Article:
The drought caused a decline of 18% in the 2015/16 harvest, and exporters project a reduction of $40 million in foreign sales.
Sugar producers are backing a plan to improve productivity per hectare in the next harvest in order to try to recover some of what was lost in the 2015/16 harvest.In the current harvest the climate phenomenon reduced total production to 2010 levels, falling from 790 thousand tons in the period 2014/15 to 650 thousand tons in 2015/16.
Salvadoran coffee exports could be reduced by $15 million compared to last year.
An article on Elsalvador.com reports that "...Low production in the 2015-2016 coffeeharvest will cause the industry to lose out on about $15 million in exports of the aromatic, according to recent statements made by the Minister of Agriculture and Livestock, Orestes Ortez, in a state television interview. However, this figure could fall short with reality and the situation could be much more serious if the production target for this crop is not reached, as representatives of the the productive sector have stated. "
Estimates for the 2014/2015 harvest are that production will be less than the 120 million hundredweight of beans demanded per year in the country.
Compared with the previous crop year there will be a deficit of 6,698 hundredweight, as 359 hectares less have been cultivated than last year, according to the National Directorate of Agriculture. The industry expects that the 2014-2015 harvest will end with 85,000 hundredweight of beans collected, meaning that about 35 million pounds will have to be imported.
Between 2013 and 2014 coffee yields decreased from 11.9 hundredweight produced per acre to 11.8, rice fell from 89.7 to 71.4 hundredweight, and beans fell from 12.8 to 11.8.
Reports from the Central Bank of Nicaragua show that also yields of sesame also decreased, going from 11.5 hundredweight per acre in 2013 to 8 hundredweight per hectare in 2014. With regard to coffee, Nicaragua is one of the countries with the lowest yield per hectare planted "... surpassed by El Salvador, but below Honduras, Costa Rica and Guatemala."
After a difficult year because of the impact of the Thrips pest and declining international prices, at the end of 2014 $240 million were generated in export earnings.
With the annual increase of 10% in production, Guatemala maintains its global market lead in cardamom sales. According to the Guatemalan Exporters Association (Agexport), since 2005 they have increased their sales by up to 241%. However, industry representatives argue hey that face significant challenges such as reducing the incidence of pests and improving grain quality.
With a yield of 12.2 tons per hectare, the industry produced 2.8 million metric tons in the 2013/2014 harvest, generating $1.13 billion for the production of sugar, alcohol and molasses.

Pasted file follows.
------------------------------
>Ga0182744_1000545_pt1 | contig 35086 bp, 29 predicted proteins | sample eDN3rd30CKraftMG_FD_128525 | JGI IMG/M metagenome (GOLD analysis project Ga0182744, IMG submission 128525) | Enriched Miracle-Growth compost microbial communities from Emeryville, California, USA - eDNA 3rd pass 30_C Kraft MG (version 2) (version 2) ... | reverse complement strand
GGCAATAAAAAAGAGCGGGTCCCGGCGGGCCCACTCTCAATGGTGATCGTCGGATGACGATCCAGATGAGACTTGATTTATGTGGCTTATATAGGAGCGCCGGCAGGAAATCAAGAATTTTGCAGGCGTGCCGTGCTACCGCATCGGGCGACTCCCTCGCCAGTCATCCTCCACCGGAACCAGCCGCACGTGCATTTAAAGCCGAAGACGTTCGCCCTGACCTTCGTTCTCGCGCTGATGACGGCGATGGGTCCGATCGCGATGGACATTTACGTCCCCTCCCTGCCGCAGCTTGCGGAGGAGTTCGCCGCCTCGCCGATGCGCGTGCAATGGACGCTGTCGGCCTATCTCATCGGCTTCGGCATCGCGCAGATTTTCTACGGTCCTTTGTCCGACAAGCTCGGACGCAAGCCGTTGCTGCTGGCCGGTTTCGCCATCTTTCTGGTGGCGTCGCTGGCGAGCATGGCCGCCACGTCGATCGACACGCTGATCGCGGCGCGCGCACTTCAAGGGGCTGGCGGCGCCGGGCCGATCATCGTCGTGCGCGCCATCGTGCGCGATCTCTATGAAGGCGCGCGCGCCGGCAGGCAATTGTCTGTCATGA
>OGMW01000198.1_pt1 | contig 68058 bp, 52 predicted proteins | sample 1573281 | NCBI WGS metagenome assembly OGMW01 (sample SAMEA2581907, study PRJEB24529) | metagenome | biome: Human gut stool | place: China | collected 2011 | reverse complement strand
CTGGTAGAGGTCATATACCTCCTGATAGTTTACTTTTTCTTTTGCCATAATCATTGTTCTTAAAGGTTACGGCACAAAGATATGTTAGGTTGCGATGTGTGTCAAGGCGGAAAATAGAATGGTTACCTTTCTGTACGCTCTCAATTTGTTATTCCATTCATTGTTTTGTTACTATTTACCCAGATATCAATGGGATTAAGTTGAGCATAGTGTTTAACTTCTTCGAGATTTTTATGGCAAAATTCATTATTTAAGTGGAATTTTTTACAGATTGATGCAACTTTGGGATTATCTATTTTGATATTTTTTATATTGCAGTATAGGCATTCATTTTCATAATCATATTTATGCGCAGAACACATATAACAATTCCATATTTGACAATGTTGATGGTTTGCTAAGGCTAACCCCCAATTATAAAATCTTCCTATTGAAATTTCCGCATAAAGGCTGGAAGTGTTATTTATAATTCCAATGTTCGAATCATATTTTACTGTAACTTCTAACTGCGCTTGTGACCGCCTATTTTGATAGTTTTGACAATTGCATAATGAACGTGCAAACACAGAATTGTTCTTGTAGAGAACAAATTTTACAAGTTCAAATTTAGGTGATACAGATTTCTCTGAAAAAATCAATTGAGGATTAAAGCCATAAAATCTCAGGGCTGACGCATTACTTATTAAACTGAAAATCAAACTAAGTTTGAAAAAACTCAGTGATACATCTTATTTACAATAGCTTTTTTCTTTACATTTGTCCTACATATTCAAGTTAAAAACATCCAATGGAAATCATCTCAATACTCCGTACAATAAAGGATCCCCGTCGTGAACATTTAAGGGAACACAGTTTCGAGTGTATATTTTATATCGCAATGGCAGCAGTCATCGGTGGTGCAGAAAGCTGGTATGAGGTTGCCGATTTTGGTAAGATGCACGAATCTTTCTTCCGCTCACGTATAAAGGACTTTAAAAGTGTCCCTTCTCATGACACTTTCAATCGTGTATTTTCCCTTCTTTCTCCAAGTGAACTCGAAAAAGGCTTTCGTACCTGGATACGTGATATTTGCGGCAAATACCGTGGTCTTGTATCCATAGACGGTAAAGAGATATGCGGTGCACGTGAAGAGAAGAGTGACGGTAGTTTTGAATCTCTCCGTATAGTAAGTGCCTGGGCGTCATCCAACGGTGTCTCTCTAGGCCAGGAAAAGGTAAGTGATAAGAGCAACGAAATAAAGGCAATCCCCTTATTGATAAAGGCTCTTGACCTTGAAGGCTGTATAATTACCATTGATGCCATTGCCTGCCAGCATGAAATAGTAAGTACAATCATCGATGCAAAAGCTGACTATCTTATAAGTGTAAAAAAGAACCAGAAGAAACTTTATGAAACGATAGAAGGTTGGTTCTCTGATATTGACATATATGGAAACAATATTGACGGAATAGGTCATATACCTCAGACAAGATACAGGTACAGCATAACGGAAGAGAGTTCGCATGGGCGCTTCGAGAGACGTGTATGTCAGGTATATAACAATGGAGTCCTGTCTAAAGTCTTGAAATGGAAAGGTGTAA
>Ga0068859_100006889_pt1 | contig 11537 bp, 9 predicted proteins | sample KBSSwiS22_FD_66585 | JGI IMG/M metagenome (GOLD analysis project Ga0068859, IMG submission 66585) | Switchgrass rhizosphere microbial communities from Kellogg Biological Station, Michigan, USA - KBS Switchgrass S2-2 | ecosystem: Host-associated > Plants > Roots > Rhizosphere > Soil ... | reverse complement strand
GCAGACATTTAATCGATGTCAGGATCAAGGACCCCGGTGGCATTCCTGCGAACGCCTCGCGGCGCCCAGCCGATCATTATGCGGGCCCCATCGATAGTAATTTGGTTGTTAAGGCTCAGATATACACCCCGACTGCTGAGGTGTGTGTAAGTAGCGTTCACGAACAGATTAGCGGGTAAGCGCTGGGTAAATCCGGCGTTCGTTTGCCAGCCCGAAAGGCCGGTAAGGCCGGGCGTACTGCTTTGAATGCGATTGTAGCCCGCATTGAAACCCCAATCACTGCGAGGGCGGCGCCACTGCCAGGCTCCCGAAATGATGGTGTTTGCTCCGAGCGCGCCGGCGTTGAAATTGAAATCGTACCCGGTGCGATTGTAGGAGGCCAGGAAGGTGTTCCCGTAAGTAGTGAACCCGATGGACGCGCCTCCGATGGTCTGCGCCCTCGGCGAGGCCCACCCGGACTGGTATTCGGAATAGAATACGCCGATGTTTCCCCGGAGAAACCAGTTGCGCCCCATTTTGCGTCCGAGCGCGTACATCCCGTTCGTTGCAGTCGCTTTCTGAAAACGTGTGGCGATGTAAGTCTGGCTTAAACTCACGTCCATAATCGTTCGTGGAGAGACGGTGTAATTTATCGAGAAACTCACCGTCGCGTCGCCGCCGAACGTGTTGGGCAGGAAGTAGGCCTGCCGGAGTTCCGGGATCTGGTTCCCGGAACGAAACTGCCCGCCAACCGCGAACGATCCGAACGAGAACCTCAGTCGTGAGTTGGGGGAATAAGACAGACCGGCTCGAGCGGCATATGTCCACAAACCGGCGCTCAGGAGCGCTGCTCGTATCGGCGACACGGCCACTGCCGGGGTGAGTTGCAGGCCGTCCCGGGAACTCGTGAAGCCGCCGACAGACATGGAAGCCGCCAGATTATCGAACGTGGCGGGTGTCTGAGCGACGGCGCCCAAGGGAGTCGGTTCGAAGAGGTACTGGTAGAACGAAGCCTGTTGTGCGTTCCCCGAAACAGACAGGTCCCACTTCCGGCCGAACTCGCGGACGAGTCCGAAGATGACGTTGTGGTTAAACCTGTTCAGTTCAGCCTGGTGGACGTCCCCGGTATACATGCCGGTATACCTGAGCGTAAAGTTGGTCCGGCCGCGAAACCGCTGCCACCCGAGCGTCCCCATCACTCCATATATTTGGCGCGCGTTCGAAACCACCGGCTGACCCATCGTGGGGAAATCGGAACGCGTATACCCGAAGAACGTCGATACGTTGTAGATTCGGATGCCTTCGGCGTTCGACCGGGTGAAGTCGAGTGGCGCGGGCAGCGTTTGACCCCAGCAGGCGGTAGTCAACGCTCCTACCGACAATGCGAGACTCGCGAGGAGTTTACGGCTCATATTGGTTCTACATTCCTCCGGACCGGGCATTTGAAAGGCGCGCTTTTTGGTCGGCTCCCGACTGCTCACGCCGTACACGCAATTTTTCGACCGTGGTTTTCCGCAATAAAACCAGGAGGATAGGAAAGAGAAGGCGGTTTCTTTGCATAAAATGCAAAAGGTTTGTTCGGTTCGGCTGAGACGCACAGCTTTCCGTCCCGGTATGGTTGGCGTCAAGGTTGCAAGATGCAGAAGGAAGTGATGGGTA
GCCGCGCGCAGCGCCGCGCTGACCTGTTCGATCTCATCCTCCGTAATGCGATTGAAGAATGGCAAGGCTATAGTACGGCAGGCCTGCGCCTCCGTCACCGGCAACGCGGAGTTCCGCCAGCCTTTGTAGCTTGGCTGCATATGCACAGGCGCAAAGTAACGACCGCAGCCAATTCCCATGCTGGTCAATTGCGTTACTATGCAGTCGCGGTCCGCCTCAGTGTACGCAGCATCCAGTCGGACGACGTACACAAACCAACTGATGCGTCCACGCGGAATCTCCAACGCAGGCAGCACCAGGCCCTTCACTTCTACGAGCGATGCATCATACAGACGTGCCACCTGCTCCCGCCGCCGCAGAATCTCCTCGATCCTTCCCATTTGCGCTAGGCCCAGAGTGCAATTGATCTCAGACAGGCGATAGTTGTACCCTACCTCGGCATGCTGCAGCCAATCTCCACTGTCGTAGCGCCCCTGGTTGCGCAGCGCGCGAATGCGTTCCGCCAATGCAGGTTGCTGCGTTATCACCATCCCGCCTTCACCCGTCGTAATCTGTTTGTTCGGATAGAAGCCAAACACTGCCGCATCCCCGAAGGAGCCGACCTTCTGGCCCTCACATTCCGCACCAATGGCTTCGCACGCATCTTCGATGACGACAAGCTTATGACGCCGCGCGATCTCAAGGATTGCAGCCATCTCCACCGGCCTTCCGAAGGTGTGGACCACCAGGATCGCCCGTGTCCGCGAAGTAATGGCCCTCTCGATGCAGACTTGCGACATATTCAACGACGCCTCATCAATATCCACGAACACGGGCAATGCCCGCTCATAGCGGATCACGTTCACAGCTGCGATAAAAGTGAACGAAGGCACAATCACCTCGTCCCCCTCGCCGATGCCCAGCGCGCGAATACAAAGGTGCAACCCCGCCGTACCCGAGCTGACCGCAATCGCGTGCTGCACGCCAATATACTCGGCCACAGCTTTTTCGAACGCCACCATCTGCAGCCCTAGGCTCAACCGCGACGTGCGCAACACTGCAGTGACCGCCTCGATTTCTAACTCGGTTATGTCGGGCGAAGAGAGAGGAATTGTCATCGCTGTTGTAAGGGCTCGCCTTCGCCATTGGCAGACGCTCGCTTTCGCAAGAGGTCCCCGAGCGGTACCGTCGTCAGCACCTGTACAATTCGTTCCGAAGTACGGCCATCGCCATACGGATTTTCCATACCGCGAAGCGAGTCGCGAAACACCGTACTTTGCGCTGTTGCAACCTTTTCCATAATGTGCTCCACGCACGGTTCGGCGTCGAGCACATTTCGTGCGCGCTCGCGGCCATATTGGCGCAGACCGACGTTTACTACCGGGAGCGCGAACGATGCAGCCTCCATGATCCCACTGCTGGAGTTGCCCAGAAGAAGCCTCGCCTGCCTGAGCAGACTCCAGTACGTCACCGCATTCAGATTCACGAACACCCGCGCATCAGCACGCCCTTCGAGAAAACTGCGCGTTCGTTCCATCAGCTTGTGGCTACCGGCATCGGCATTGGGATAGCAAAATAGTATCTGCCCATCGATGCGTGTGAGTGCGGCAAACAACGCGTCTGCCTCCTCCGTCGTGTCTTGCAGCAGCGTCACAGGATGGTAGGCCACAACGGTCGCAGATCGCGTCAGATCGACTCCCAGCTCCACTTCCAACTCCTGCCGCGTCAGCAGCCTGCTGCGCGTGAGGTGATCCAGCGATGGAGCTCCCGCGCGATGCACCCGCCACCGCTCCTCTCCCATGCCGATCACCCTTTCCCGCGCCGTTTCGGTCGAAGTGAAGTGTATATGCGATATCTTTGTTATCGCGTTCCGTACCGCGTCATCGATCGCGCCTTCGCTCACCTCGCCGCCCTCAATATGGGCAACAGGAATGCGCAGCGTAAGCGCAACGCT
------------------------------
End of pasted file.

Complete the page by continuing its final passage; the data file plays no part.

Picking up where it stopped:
During the 2013/2014 harvest a total of 1.9 million metric tons (MT) of sugar was exported, of which 162,000 were sent to Ghana and Tunisia and 45,000 to China. Guatemala currently ranks third in sugar yield, competing with Colombia and Swaziland, which are in first place with 14.6 and 13.9 tons per hectare, respectively.
The Ministry of Agriculture is projecting that local production of potatoes and onions will not be enough to meet domestic demand, and in the months of January and February 2015 imports will need to be made.
According to estimates arising from the latest survey conducted by the Ministry of Agricultural Development (MIDA) production of potatoes and onions in the early months of 2015 will not be sufficient to meet demand therefore analysis is being undertaken on how much will need to be imported.
To compensate for the reduction in local production, the government plans to allocate $8.8 million for the purchase of 39,000 hundredweight of beans and 230,000 hundredweight of corn.
In the period from January to August 2014, the government imported maize from the United States and Mexico, and in the case of beans, 60% was purchased from the US, 20.3% from Canada, 11.4% from China, 6.7% from Nicaragua and the rest 1.5% from Argentina.
The International Coffee Organization estimates that global demand will reach 175 million sacks of 60 kilos in 2020, driven by the markets of China, South Korea and Russia.
The sophistication of consumers and a growing preference for coffee in markets such as South Korea, China and Russia will be part of the main factors driving the increase in demand for the grain in the coming years.
As part of the Agritrade Platform, Guatemala will participate for the 27th time in PMA Fresh Summit, the most important international trade show and convention of fruits and vegetables in the United States, which will take place at Anaheim Convention Center, California from October 17th to 19th.
XAGRO S.A. Announced that they have signed a purchase agreement with Jam LLC to buy 5,000 MT of red beans from China that will be sold to importers throughout Central America to help ease market pressure and lower the high prices caused by recent shortages.